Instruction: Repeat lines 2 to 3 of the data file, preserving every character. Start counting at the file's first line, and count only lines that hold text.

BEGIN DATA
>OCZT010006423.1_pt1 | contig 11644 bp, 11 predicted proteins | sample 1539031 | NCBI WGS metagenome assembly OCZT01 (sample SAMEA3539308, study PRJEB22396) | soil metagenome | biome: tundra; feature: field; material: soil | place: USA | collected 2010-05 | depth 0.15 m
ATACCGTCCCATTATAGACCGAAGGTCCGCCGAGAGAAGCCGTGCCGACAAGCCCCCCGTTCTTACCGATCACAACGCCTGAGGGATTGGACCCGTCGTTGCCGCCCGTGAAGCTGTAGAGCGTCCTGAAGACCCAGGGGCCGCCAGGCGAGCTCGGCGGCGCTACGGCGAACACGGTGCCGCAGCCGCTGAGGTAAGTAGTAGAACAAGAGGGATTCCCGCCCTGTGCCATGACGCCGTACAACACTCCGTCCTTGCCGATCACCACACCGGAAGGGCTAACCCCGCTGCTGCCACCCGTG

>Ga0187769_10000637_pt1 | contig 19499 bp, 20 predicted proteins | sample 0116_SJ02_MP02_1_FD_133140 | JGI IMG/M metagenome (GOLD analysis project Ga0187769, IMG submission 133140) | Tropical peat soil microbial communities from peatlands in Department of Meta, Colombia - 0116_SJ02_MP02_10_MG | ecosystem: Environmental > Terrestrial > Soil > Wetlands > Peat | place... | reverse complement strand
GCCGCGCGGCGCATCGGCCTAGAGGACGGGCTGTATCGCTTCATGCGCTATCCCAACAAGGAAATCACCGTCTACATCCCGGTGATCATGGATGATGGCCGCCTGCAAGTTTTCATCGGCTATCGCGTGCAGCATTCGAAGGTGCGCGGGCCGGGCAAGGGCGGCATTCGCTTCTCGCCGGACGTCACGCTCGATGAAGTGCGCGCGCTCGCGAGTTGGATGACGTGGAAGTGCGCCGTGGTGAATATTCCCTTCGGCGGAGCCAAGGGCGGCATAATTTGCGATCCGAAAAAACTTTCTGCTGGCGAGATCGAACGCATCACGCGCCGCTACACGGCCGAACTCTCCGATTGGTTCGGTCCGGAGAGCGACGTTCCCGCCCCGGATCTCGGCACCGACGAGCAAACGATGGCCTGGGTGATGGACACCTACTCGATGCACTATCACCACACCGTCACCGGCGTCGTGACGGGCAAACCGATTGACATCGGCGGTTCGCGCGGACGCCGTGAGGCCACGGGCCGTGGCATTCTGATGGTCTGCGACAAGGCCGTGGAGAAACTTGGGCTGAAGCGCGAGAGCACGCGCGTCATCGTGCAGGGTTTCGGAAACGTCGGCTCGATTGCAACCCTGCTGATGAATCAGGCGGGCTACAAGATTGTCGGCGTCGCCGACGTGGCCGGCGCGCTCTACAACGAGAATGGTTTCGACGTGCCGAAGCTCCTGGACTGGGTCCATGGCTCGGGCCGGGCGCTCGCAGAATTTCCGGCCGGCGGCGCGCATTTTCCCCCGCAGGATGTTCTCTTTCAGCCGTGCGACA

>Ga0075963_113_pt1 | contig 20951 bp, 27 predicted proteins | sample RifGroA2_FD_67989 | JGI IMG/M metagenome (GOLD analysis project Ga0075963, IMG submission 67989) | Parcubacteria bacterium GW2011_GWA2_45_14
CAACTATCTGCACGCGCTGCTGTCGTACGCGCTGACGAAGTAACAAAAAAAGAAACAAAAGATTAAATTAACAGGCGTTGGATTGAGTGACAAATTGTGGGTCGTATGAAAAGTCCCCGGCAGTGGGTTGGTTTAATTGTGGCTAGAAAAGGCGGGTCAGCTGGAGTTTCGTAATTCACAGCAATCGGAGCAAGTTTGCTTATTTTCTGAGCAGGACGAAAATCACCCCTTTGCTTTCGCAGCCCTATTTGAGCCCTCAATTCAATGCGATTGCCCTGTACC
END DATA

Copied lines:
ATACCGTCCCATTATAGACCGAAGGTCCGCCGAGAGAAGCCGTGCCGACAAGCCCCCCGTTCTTACCGATCACAACGCCTGAGGGATTGGACCCGTCGTTGCCGCCCGTGAAGCTGTAGAGCGTCCTGAAGACCCAGGGGCCGCCAGGCGAGCTCGGCGGCGCTACGGCGAACACGGTGCCGCAGCCGCTGAGGTAAGTAGTAGAACAAGAGGGATTCCCGCCCTGTGCCATGACGCCGTACAACACTCCGTCCTTGCCGATCACCACACCGGAAGGGCTAACCCCGCTGCTGCCACCCGTG

>Ga0187769_10000637_pt1 | contig 19499 bp, 20 predicted proteins | sample 0116_SJ02_MP02_1_FD_133140 | JGI IMG/M metagenome (GOLD analysis project Ga0187769, IMG submission 133140) | Tropical peat soil microbial communities from peatlands in Department of Meta, Colombia - 0116_SJ02_MP02_10_MG | ecosystem: Environmental > Terrestrial > Soil > Wetlands > Peat | place... | reverse complement strand